What happens when European rivers get too low for river cruises to pass? All too often it means forcing passengers onto a bus to catch up with their ship elsewhere.
And despite the lack of control the companies have over Mother Nature, it also often translates into some very angry, disappointed passengers.
After a perfect 2017, this year's brutally hot and dry European summer was a reminder of the complicated logistical problems river cruise companies face in low-water years, both in trying to make itinerary changes as painless as possible and also in communicating them to passengers.
Since water levels can change from day to day, it can be nearly impossible to alert guests before they arrive that their itinerary might be altered or that their trip may involve bus transfers or even swapping ships.
Companies say they work to inform agents and guests of potential issues and do their best to keep to planned itineraries.
For instance, when ships couldn't get into Budapest for a few days in August, AmaWaterways put guests waiting to embark in a hotel overnight while finding another vessel to ensure they didn't miss the traditional, must-see nighttime illumination cruise past the famed Hungarian Parliament Building. The next day, guests were bused to Vienna to begin their cruise.
Policies for informing guests and agents in advance of potential issues vary widely, in part because of the fast-changing nature of river levels.
"We always proactively share updates to guests and partners, and in most cases, for the limited number of cruises that had been impacted, we were able to seamlessly alter small sections of the trip to offer an equally rewarding itinerary," Uniworld Boutique River Cruise Collection said in a statement.
Experienced agents say it's important for those who sell river cruises to know the rivers and to advise clients before and after they book about potential weather-related problems.
Karimah Dossa, vice president of Hill Barrett Travel in Woodinville, Wash., said her agency briefs all of its clients at the time of booking and then again two weeks before they leave.
Tauck, she said, sends out an automatic email to its clients a month before their sailing to warn that water levels are a day-by-day thing.
Diana Hechler, president of D Tours Travel, said she has never been notified of a low-water situation in advance of a client's departure but said she has been "lucky that my clients have not been seriously affected by this issue."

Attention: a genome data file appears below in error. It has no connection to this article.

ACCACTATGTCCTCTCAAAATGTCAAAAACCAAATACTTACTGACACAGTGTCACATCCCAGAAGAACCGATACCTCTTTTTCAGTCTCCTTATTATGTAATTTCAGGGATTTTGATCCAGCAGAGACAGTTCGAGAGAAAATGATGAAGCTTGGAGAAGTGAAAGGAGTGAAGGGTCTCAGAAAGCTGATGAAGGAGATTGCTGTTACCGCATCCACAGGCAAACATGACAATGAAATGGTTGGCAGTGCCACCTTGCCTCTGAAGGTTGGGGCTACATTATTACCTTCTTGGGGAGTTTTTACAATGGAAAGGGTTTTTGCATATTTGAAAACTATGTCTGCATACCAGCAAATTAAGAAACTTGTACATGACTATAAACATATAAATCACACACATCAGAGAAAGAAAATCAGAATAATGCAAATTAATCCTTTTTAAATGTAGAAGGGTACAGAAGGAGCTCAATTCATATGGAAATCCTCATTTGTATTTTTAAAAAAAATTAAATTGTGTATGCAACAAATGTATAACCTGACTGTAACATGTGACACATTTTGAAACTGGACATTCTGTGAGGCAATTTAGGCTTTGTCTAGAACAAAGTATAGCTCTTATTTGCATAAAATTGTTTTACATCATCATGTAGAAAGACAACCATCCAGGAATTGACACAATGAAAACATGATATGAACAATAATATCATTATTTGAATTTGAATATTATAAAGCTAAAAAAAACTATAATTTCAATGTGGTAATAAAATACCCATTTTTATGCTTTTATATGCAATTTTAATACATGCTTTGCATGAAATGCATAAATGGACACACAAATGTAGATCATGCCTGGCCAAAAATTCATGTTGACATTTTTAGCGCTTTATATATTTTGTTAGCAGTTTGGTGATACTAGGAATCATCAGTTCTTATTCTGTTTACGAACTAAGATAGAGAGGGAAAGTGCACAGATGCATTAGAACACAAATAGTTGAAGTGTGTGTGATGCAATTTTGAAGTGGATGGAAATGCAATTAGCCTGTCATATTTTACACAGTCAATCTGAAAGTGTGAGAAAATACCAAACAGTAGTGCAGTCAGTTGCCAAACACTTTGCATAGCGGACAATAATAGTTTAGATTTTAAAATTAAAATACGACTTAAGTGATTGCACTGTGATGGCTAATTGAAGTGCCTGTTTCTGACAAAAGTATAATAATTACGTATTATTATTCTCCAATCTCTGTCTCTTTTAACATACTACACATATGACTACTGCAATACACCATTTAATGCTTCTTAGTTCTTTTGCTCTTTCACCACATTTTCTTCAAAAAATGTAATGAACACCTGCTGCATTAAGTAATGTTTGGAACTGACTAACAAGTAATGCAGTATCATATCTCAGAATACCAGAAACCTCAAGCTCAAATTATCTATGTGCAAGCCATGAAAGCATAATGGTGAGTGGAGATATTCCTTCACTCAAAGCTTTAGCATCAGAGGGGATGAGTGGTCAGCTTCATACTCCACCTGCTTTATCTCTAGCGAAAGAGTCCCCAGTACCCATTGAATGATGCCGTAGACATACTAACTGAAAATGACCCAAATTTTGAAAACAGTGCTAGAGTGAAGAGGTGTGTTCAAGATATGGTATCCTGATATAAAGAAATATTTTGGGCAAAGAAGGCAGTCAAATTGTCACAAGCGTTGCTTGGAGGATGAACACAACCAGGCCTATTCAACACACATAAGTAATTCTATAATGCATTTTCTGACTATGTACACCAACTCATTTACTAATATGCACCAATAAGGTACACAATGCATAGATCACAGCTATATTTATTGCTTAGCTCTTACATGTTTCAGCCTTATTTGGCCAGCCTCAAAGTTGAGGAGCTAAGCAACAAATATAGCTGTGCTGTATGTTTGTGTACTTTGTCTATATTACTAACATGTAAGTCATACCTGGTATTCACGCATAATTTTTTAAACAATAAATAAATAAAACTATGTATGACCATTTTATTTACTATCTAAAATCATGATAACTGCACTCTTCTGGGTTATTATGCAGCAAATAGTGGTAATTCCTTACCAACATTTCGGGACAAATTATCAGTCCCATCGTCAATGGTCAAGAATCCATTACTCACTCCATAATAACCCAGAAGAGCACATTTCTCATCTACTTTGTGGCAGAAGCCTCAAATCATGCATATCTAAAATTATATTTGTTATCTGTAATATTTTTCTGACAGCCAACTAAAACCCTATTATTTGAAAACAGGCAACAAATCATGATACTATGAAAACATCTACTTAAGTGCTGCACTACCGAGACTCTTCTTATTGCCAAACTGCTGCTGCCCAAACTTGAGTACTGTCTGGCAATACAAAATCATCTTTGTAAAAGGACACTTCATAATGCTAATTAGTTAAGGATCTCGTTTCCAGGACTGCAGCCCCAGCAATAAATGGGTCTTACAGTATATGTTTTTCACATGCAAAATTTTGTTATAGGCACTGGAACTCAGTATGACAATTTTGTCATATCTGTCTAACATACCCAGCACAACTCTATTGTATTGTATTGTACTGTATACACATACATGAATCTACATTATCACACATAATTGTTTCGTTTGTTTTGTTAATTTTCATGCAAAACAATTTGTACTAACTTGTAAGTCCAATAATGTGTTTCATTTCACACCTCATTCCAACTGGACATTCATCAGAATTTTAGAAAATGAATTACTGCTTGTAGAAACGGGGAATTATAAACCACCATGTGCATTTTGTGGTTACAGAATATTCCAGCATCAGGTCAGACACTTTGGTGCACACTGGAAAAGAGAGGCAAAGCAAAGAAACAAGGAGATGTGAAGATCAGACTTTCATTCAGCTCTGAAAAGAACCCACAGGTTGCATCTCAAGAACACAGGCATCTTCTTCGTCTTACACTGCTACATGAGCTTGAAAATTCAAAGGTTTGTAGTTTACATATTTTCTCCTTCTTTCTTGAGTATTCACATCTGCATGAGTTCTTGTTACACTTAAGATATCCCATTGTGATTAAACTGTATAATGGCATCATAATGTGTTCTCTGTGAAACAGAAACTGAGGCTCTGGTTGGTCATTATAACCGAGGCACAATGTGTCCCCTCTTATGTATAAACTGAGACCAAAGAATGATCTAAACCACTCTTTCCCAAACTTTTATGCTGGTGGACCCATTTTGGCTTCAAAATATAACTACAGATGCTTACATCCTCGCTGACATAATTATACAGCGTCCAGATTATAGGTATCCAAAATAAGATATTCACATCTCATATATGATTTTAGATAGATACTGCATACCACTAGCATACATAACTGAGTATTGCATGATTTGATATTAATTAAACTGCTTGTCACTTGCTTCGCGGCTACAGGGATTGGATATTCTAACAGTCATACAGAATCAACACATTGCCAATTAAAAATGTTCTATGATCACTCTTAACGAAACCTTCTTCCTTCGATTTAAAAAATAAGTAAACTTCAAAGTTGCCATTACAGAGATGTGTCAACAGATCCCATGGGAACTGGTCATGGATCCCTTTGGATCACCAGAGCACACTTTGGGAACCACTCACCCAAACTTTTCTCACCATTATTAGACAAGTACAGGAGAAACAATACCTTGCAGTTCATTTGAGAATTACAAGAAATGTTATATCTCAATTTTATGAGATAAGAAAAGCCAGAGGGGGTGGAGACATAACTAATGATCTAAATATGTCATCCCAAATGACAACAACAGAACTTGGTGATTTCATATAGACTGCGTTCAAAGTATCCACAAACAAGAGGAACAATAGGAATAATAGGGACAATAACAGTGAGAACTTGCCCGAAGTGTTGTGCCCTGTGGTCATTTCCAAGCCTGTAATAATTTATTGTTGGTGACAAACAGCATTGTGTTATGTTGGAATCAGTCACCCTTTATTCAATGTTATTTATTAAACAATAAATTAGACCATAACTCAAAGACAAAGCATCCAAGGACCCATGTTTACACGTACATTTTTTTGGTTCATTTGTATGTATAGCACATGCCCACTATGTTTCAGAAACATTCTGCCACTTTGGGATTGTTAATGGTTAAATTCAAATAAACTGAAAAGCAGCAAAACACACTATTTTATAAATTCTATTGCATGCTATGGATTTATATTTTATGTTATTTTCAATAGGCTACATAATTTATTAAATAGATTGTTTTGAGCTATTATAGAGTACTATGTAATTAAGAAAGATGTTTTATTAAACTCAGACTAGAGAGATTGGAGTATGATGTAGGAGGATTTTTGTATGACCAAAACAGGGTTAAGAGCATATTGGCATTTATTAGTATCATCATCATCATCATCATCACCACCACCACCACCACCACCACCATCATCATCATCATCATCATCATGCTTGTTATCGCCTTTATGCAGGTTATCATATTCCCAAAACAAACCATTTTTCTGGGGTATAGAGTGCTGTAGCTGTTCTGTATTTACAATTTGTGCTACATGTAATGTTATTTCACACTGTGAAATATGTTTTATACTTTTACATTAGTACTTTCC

"It seems that it is the Danube sailings that are most commonly affected," she said. "I certainly advise Danube passengers that there is always a risk. In addition, I usually promote the Rhine or Seine or the Provence itineraries for first-time river cruisers."
In other words, Hechler said, agents need to be aware of the rivers where problems are most likely to happen and to pick their clients' itineraries carefully.
"If the itinerary is really screwed up and the cruise itinerary is seriously affected and these are first-time river cruisers, they might never choose another river cruise," she wrote in an email. "For a repeat client, it might be viewed as an insignificant blip."
A chance to impress guests
Indeed, not all passengers get upset by changes.
AmaWaterways president Rudi Schreiner shared an email from one couple who, recognizing the logistical hoops the company had to jump through when it had them swap ships midsailing, called their experience the "holiday of a lifetime."
He said it happened on the company's first ship swap of the season, when the sister ships AmaPrima and AmaCerto were going in opposite directions, one from Amsterdam to Budapest and the other from Budapest to Nuremberg, Germany, and water levels prevented them from crossing the upper Danube.
The crews went into high gear, cleaning cabins and swapping out luggage while the passengers went out on excursions to Salzburg, Austria, from nearby ports. The guests came back to the same cabins on different ships in different ports to resume their sailings.
"We will forever compare future vacations to our time with AmaWaterways: You are our new standard of excellence," the couple wrote to the company.
Senior editor Jamie Biesiada contributed to this article.